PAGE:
The last time you saw Mr Unicorn he was bald, blue and without eyes or ears and I'm happy to say that he is now only one of those things! This week I managed to get his ears in and while they look too big in some photos, in person they actually really suit him.
The eyes were just shoved in for photos, they weren't glued until later on.
I painted him with a mixture of plaster and white acrylic paint to smooth over all the bumps and imperfections in the blue foam. The paint acted like water would for the plaster, only instead of going off within a few minutes, it took a lot longer so I had more working time in which to use it. This meant I could treat it as something of a sculpting material and fill large areas and build up 'muscle'. There were still some rough areas from where I'd taken too much off of the foam and had to patch it but once the fur's on it won't be too noticeable.
It sands beautifully too which is very handy for me as the muzzle and around the eyes won't be haired and I want to get a really nice smooth finish.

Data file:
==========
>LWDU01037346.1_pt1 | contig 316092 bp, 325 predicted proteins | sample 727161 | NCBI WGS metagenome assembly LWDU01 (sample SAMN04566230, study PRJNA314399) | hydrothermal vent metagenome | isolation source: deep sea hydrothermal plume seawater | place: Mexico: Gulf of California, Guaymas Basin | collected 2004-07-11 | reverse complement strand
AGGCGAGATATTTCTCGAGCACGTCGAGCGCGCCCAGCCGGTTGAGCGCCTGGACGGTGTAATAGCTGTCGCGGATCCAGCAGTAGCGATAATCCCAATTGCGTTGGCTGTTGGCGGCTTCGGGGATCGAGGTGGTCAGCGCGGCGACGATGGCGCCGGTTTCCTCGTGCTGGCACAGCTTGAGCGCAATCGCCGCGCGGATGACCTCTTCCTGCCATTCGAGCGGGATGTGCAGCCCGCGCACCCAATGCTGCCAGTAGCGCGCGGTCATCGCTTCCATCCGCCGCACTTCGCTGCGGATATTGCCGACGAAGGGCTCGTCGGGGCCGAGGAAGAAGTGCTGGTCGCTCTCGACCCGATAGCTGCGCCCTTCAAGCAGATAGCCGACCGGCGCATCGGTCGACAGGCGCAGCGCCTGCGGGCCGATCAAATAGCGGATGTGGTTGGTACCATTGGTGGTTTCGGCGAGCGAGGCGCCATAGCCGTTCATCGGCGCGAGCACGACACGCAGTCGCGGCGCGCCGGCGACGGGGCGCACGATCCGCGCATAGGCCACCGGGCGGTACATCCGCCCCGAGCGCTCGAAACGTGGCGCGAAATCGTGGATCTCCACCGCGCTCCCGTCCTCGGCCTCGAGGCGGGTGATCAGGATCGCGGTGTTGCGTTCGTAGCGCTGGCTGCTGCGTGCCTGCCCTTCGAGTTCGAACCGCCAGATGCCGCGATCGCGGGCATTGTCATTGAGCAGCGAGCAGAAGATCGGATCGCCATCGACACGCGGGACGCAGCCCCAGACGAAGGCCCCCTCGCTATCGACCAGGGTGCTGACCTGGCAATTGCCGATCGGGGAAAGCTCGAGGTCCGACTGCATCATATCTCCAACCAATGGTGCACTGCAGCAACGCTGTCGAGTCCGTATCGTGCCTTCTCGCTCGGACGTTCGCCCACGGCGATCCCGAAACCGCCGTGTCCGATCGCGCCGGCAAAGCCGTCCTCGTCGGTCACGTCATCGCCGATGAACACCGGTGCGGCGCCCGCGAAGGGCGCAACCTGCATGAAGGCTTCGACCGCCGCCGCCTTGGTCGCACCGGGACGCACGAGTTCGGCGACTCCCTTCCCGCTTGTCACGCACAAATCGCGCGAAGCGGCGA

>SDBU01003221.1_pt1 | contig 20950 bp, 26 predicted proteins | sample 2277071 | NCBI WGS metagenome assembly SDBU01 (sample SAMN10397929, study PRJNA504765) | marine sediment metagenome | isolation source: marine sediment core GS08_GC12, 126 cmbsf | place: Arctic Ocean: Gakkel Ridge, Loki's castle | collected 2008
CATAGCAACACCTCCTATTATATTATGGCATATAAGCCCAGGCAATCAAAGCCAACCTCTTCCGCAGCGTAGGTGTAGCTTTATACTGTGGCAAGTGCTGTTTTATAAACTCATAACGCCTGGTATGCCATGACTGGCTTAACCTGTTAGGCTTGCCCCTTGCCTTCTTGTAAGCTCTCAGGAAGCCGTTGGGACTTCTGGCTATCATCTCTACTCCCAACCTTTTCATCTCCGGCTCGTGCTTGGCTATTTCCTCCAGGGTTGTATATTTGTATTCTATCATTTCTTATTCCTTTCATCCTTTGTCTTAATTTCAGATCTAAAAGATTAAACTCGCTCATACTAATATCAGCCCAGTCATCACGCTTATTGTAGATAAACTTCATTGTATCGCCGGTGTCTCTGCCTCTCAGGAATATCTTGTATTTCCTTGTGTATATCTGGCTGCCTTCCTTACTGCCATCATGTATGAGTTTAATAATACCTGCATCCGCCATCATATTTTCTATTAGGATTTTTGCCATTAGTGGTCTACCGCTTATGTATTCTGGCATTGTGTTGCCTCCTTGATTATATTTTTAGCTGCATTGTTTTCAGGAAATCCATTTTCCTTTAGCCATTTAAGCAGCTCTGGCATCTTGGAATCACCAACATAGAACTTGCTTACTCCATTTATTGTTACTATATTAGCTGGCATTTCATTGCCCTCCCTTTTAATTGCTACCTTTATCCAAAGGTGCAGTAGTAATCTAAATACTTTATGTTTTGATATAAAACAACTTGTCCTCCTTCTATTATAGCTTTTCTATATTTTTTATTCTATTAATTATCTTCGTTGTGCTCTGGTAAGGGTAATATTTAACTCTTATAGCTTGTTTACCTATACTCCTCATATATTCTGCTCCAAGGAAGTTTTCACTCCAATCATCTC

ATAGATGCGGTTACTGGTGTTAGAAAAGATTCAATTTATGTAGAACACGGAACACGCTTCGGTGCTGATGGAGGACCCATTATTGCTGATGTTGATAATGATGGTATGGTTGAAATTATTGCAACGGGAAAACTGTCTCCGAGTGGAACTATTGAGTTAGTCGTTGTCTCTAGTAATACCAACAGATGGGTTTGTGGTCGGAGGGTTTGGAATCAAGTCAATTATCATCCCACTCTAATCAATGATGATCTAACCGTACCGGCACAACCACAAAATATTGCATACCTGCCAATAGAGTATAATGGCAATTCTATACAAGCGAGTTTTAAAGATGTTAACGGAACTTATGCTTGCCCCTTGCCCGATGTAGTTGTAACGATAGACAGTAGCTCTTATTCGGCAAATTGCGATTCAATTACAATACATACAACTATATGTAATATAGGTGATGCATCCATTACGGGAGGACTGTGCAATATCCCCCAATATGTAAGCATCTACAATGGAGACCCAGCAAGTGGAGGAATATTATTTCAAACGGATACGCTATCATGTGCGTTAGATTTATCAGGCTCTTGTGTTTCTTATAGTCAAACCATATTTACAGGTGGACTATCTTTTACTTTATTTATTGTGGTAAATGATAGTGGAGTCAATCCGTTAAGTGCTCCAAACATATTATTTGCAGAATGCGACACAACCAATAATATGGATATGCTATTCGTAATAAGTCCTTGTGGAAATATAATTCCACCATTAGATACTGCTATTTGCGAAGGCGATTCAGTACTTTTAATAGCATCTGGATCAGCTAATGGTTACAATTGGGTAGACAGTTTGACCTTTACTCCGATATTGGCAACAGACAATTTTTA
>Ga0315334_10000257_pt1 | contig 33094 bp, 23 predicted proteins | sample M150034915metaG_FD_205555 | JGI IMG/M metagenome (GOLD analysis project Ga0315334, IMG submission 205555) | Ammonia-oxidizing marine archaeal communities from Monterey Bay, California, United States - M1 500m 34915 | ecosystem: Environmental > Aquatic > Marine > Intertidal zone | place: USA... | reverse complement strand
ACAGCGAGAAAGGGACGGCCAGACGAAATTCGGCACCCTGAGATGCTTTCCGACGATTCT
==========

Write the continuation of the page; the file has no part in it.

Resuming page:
I hot-glued the eyes in very carefully (trying to line up the pupils was...fun) and then started pondering the design of the horn.
I really wanted to do something more akin to my secondary source of inspiration other than the tapestries - the wonderful 'real unicorns' of Oberon Zell-Ravenheart (Goats with surgically transplanted horn buds that formed a single horn instead of a set)
I made a couple of mockups of thicker and more goat-like horns which didn't really suit the rest of the model so instead I settled for a more traditional look of a spiralled design; although I tried to make it more like that of an antelope rather than a narwhal tusk for realism's sake.
This was just a really simple mockup to gauge the relative size and shape - I'd make the final horn at home from sculpey.
I managed to resist the temptation to emulate Glasgow's own resident unicorn; proudly ridden by Wellington just down the road from the college... XD
Next to be dealt with was the eyes. The sockets were terribly uneven and needed bulking out if I was to avoid it looking like it was ready for the eyes to pop out at any minute. I covered the glass eyes in a few layers of latex to protect them before mixing up more of the paint 'n' plaster mix and building up the structure over a period of hours.
Next update: the fur goes on!